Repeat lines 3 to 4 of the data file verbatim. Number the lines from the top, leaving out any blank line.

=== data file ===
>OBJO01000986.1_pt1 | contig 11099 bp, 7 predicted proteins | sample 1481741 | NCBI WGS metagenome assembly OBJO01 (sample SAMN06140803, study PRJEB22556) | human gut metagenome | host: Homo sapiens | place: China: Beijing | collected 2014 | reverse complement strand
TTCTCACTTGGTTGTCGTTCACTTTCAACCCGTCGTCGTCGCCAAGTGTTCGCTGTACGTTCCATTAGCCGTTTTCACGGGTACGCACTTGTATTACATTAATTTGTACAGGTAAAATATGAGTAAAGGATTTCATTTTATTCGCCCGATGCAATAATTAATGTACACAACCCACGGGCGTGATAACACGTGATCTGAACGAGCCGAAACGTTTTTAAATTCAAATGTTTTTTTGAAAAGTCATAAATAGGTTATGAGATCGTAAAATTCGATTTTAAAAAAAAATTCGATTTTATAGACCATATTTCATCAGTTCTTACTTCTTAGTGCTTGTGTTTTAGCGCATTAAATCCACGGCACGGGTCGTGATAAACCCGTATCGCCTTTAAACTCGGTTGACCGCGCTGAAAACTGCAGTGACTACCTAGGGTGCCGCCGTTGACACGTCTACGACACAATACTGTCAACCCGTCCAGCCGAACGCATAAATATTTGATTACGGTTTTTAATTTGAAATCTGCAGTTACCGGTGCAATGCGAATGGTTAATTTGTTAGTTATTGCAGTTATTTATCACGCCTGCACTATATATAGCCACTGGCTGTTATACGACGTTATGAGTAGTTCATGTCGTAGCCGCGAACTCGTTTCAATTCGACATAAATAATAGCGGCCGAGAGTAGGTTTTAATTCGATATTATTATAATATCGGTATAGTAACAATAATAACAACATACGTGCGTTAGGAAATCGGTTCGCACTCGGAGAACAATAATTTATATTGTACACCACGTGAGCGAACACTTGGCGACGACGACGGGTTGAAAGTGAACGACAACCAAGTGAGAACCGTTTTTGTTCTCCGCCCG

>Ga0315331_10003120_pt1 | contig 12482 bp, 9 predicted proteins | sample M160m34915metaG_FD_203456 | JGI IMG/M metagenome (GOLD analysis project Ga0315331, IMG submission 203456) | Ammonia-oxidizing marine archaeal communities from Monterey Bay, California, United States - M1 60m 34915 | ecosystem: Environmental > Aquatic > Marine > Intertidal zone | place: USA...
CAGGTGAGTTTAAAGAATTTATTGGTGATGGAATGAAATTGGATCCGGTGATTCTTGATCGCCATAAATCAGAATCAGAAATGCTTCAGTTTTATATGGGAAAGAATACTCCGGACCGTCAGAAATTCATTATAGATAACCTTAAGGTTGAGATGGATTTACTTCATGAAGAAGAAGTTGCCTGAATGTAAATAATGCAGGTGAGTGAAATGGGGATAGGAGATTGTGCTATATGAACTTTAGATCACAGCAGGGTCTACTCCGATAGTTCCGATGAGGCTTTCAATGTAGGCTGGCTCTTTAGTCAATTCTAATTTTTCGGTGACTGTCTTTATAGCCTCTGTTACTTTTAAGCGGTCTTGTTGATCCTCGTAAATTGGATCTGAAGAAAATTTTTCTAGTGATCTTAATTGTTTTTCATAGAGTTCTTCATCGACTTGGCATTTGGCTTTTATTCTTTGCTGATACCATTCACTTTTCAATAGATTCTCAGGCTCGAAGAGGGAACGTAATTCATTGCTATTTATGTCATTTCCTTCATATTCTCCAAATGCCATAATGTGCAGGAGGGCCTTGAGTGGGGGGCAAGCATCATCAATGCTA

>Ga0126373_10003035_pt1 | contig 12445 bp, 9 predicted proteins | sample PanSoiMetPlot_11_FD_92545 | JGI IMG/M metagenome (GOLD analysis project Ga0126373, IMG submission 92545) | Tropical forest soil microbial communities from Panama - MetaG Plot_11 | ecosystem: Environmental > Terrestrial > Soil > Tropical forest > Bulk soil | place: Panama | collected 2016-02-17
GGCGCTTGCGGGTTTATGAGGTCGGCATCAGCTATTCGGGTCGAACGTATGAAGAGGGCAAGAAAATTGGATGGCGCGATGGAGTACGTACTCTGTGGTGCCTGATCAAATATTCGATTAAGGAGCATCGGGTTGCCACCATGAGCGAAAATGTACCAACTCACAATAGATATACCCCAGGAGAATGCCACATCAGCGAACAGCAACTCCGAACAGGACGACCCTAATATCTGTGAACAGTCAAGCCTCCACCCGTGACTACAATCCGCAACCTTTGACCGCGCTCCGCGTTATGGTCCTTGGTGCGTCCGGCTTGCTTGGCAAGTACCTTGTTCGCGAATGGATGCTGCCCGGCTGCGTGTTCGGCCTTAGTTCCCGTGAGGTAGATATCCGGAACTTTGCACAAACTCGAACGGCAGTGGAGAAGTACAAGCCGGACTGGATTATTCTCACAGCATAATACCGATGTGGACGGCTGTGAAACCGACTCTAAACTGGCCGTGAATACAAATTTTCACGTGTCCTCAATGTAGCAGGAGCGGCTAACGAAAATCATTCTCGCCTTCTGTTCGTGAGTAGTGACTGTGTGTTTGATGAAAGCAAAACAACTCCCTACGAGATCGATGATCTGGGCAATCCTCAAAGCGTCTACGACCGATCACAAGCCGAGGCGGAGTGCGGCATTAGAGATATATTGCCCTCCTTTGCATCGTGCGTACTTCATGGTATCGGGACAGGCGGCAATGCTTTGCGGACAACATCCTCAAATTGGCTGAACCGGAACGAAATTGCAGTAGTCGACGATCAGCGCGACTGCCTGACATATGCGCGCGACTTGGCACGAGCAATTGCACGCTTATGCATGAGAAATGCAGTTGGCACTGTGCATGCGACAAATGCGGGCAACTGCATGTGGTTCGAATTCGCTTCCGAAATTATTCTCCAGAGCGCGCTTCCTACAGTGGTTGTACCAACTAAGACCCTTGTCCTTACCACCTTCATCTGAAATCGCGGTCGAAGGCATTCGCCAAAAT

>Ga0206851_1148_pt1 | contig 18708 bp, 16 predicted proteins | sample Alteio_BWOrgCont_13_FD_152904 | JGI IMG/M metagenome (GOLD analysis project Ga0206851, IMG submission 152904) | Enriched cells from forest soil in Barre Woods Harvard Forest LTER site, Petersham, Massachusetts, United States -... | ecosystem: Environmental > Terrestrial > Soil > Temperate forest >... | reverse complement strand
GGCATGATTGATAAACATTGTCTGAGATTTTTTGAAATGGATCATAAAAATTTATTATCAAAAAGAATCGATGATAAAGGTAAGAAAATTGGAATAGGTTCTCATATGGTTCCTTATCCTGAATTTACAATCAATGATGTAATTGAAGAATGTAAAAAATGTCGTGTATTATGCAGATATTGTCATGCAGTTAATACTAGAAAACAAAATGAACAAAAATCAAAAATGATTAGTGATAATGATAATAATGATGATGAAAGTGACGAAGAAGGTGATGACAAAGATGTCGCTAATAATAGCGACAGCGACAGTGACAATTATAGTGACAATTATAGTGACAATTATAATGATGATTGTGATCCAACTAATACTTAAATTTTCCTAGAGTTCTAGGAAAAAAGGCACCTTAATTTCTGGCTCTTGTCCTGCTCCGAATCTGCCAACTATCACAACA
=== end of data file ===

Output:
>Ga0315331_10003120_pt1 | contig 12482 bp, 9 predicted proteins | sample M160m34915metaG_FD_203456 | JGI IMG/M metagenome (GOLD analysis project Ga0315331, IMG submission 203456) | Ammonia-oxidizing marine archaeal communities from Monterey Bay, California, United States - M1 60m 34915 | ecosystem: Environmental > Aquatic > Marine > Intertidal zone | place: USA...
CAGGTGAGTTTAAAGAATTTATTGGTGATGGAATGAAATTGGATCCGGTGATTCTTGATCGCCATAAATCAGAATCAGAAATGCTTCAGTTTTATATGGGAAAGAATACTCCGGACCGTCAGAAATTCATTATAGATAACCTTAAGGTTGAGATGGATTTACTTCATGAAGAAGAAGTTGCCTGAATGTAAATAATGCAGGTGAGTGAAATGGGGATAGGAGATTGTGCTATATGAACTTTAGATCACAGCAGGGTCTACTCCGATAGTTCCGATGAGGCTTTCAATGTAGGCTGGCTCTTTAGTCAATTCTAATTTTTCGGTGACTGTCTTTATAGCCTCTGTTACTTTTAAGCGGTCTTGTTGATCCTCGTAAATTGGATCTGAAGAAAATTTTTCTAGTGATCTTAATTGTTTTTCATAGAGTTCTTCATCGACTTGGCATTTGGCTTTTATTCTTTGCTGATACCATTCACTTTTCAATAGATTCTCAGGCTCGAAGAGGGAACGTAATTCATTGCTATTTATGTCATTTCCTTCATATTCTCCAAATGCCATAATGTGCAGGAGGGCCTTGAGTGGGGGGCAAGCATCATCAATGCTA